COLUMBUS, Ohio (WCMH) — Opponents worry a proposed firearms law would loosen restrictions; proponents said it protects the Second Amendment.

It is called the Second Amendment Preservation Act, or House Bill 51, and was originally scheduled for a vote out of the House Government Oversight Committee Tuesday afternoon. However, the chairperson of the committee, Rep. Bob Peterson (R-Sabina) decided not to take it to vote, saying the bill was not ready for it.

But still, committee members heard about two hours of testimony from people for and against the legislation.

“I would ask that this bill goes nowhere from here,” opponent Andrea Yagoda said. “But if it’s going to go to a vote that you vote ‘no.’”

“This will protect Second Amendment rights for Ohio citizens and give law enforcement the tools necessary to put bad guys away,” proponent Jered Taylor said.

Opponents, like Yagoda, said the bill is not in the best interest of Ohioans.

“How does this bill address what Ohioans really care about: curbing gun violence?” she said.

“I think everybody in the room, whether it’s Republicans or Democrats, support the Second Amendment,” Peterson said. “It’s just how we define that and that’s what our job as legislators is.”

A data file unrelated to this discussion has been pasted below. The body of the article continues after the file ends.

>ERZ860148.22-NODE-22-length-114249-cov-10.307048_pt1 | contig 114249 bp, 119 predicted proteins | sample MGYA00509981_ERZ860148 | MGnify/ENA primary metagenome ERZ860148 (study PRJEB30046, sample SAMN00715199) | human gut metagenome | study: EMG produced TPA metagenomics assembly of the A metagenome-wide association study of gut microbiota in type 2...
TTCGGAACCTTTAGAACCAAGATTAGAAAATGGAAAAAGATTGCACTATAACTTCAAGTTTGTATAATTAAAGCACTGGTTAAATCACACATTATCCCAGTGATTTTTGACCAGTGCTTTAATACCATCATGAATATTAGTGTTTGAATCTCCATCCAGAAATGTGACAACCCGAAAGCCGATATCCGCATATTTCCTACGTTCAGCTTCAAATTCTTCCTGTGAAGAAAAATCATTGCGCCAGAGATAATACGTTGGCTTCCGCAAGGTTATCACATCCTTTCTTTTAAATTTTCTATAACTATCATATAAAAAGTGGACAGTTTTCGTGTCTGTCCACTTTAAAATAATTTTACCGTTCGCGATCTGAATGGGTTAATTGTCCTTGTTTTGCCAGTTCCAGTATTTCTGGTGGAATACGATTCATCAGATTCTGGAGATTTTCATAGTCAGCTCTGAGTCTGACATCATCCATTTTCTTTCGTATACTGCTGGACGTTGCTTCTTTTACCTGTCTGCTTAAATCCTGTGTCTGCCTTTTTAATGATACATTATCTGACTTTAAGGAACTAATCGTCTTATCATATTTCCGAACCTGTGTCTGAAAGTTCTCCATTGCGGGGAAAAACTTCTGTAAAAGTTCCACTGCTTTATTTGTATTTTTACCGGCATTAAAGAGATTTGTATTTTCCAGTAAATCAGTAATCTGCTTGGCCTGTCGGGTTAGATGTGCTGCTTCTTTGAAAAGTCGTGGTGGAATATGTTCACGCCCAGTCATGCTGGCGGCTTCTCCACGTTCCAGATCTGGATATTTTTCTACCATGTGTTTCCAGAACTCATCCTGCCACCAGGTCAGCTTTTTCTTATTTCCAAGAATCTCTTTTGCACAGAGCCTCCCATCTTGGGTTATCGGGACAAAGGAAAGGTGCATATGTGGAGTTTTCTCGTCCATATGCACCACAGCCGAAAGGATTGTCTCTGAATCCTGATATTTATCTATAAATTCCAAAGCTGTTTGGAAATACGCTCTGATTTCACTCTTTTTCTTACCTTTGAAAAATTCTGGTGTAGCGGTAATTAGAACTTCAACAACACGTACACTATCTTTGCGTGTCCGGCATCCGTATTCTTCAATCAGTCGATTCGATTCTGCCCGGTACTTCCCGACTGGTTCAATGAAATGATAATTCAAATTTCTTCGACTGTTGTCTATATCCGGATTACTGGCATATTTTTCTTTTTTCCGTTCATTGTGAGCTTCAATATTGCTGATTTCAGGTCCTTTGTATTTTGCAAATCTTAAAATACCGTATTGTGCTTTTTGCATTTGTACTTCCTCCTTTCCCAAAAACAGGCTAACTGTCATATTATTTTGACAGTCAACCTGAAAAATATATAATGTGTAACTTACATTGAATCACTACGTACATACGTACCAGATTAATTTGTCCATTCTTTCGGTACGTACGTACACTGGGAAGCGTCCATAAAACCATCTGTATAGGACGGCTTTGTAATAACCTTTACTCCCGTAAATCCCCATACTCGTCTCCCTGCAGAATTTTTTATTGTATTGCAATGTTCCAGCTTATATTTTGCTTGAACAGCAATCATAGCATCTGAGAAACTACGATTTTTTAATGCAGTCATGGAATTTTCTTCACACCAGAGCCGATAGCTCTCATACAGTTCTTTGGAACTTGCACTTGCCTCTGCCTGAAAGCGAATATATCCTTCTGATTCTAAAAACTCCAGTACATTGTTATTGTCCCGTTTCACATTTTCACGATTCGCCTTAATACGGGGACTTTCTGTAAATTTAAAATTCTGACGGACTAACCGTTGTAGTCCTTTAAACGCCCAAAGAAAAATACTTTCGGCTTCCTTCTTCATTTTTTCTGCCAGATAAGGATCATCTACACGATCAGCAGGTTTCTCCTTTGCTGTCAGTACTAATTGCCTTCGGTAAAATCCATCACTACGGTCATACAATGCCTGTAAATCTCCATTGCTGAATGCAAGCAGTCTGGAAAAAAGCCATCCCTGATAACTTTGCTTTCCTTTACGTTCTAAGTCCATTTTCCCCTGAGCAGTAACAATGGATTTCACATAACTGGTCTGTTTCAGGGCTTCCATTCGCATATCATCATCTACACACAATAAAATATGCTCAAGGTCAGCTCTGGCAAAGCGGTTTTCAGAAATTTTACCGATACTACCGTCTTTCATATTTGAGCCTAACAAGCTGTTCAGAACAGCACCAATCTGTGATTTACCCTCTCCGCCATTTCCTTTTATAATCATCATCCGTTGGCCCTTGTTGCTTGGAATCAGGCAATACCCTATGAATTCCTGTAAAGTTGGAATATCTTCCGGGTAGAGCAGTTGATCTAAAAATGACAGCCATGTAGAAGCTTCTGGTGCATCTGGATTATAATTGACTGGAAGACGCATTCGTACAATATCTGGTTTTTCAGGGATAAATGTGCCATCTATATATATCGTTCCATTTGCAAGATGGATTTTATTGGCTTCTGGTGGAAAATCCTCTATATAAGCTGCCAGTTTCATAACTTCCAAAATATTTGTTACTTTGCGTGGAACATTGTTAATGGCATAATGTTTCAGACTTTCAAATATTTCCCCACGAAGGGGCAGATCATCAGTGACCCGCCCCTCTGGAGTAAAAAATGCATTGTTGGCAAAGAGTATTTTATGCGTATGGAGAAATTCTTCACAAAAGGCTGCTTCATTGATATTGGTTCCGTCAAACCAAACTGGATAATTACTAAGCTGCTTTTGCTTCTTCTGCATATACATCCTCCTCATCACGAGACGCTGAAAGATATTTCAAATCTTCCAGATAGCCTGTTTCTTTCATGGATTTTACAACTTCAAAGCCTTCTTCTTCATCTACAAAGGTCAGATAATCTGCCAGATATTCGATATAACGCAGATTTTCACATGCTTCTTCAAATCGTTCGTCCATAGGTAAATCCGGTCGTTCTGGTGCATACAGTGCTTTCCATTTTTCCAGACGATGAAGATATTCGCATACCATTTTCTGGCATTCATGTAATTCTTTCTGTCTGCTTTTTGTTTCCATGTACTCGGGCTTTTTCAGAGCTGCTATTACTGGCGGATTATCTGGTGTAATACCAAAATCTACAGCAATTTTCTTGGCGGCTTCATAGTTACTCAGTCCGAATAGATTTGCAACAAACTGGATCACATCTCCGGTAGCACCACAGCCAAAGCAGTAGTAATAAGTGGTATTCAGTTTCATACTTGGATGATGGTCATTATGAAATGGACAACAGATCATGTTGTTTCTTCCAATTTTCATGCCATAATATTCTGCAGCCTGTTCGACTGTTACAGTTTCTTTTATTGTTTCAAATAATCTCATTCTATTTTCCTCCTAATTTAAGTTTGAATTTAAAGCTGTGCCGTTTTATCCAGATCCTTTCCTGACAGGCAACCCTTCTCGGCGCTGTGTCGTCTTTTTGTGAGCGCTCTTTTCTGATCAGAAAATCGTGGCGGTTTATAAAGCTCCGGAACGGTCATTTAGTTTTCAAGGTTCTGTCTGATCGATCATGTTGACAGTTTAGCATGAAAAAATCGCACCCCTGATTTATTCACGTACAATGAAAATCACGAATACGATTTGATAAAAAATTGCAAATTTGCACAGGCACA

One point of contention in the bill is pistol braces, which help stabilize a handgun. Braced pistols have been redefined by the ATF and will soon be subject to more regulations. This bill would eliminate that possibility in Ohio.

“Without this change to state law, you will be giving Ohio law enforcement the green light to enforce this federal tyranny,” Taylor said.

But Yagoda said that worries her, as braced pistols have been used in mass shootings like in 2021 in Colorado and here in Ohio.

“2019 in Dayton, Ohio, nine people killed,” Yagoda said. “When the citizens of Dayton cried, ‘Do something,’ this is not what they intended.”

The bill would also prohibit law enforcement from having the authority to enforce federal weapons laws and would penalize agencies that do.

And, though the current wording is unclear, would make it so state agencies cannot hire anyone who served as a federal agent in Ohio. That was a widely talked about portion of the bill during Tuesday’s hearing.

“It’s an outright bar, as I understand it,” Rep. Bill Seitz (R-Cincinnati) said. “Don’t you think that goes way too far?”

“No, I don’t think it goes too far,” Taylor said. “If we believe that it’s unconstitutional that the feds are passing gun control that we in the state of Ohio don’t believe they should, why would want to hire those same individuals?”

“I think, in general, we all want to make sure people that are good for jobs get hired, whether they have federal pedigrees or whether they are local or state,” Peterson said.

A nearly identical bill was ruled unconstitutional in Missouri. But both Peterson and Speaker of the House Jason Stephens (R-Kitts Hill) said they are taking time on the legislation to make sure they get it right.